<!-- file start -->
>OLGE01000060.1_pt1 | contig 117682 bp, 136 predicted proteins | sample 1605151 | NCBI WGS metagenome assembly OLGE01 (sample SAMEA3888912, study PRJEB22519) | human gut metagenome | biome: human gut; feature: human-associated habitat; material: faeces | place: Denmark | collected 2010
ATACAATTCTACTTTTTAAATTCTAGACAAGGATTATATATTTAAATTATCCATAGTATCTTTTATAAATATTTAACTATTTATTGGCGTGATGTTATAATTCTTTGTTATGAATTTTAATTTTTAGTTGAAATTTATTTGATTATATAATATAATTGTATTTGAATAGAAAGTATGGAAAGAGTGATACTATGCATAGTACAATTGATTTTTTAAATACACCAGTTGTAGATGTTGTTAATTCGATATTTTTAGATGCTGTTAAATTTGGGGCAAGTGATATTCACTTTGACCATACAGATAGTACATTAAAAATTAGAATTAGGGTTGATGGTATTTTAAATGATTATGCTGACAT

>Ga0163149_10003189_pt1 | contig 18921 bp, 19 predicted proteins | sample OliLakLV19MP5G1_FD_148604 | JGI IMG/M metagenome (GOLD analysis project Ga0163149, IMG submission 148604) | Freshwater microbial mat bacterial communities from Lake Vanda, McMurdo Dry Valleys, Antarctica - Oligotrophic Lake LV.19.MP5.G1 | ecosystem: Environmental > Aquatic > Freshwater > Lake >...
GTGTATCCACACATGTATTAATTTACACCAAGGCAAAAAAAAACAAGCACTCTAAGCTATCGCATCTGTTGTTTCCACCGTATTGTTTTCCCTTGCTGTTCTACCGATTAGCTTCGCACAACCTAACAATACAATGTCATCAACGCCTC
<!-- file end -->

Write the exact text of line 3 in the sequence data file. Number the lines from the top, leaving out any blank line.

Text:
>Ga0163149_10003189_pt1 | contig 18921 bp, 19 predicted proteins | sample OliLakLV19MP5G1_FD_148604 | JGI IMG/M metagenome (GOLD analysis project Ga0163149, IMG submission 148604) | Freshwater microbial mat bacterial communities from Lake Vanda, McMurdo Dry Valleys, Antarctica - Oligotrophic Lake LV.19.MP5.G1 | ecosystem: Environmental > Aquatic > Freshwater > Lake >...